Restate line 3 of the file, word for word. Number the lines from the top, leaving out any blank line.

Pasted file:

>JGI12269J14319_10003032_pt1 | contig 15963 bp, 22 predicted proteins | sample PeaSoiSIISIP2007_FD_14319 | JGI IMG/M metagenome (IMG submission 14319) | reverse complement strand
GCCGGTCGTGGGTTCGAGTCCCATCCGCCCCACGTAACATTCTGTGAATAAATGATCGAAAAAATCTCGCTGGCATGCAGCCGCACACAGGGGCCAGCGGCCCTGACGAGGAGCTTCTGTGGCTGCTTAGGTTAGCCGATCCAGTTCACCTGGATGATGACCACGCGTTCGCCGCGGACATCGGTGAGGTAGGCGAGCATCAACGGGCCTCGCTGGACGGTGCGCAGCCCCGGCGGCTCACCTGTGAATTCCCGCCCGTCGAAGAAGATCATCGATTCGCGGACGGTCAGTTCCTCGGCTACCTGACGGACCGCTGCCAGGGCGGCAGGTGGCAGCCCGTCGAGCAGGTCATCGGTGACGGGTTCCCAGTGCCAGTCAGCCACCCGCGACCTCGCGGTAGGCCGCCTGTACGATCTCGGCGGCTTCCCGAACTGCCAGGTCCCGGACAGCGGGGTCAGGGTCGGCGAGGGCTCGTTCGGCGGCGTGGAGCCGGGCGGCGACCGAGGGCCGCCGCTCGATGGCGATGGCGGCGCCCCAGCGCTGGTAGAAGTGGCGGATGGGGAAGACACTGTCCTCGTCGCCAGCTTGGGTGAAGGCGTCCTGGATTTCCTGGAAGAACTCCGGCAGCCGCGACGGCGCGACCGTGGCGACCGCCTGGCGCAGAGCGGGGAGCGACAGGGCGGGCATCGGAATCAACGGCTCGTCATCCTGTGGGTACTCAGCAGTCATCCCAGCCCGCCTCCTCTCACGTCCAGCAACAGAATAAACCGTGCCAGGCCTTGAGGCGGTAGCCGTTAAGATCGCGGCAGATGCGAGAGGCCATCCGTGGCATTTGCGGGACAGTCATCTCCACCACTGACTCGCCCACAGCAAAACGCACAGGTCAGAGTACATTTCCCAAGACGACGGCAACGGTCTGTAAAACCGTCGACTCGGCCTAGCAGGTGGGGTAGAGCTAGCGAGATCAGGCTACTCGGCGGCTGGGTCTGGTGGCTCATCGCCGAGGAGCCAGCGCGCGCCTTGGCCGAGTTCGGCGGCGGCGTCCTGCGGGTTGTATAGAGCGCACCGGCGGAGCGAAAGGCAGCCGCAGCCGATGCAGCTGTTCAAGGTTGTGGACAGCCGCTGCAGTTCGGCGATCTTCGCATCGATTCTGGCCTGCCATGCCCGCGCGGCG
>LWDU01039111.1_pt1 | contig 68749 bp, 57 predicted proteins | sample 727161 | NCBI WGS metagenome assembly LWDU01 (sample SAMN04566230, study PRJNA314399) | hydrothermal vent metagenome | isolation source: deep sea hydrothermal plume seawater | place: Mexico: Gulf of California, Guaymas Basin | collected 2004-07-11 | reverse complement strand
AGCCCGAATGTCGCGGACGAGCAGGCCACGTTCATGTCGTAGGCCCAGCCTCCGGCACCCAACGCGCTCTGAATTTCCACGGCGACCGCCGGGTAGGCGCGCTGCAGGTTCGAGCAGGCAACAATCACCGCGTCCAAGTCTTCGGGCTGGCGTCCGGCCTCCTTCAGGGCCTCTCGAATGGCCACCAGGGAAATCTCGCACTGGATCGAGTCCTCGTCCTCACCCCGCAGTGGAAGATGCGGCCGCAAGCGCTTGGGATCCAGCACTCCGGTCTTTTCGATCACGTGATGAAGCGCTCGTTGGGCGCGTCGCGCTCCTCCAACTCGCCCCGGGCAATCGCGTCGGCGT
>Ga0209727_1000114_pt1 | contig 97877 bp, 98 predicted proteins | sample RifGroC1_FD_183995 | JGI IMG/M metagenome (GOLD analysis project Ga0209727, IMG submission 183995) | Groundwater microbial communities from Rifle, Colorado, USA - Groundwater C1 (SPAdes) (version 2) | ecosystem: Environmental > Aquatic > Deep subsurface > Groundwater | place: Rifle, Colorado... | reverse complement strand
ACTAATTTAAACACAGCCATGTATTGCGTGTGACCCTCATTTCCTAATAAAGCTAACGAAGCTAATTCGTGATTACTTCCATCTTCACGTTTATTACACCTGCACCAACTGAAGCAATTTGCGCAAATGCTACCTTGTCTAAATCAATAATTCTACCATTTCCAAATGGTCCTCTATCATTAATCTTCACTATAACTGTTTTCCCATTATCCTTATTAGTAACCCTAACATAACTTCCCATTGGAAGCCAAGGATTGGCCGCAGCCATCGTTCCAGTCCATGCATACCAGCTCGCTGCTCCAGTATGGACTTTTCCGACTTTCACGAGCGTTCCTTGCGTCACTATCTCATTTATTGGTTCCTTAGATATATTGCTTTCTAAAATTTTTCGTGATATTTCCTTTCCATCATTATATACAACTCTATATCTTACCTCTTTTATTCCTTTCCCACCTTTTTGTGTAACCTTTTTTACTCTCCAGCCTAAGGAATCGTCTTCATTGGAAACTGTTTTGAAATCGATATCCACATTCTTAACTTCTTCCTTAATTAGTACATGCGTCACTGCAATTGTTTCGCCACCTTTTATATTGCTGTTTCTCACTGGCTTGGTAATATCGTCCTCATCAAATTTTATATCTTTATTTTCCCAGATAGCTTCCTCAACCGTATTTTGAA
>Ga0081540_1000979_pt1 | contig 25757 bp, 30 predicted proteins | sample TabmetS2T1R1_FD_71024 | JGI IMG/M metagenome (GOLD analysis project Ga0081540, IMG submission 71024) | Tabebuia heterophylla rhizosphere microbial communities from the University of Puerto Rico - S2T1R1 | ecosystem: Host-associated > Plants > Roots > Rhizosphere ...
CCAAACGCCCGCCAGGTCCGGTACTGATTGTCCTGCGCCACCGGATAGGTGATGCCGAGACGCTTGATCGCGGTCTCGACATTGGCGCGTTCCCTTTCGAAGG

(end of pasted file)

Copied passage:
>LWDU01039111.1_pt1 | contig 68749 bp, 57 predicted proteins | sample 727161 | NCBI WGS metagenome assembly LWDU01 (sample SAMN04566230, study PRJNA314399) | hydrothermal vent metagenome | isolation source: deep sea hydrothermal plume seawater | place: Mexico: Gulf of California, Guaymas Basin | collected 2004-07-11 | reverse complement strand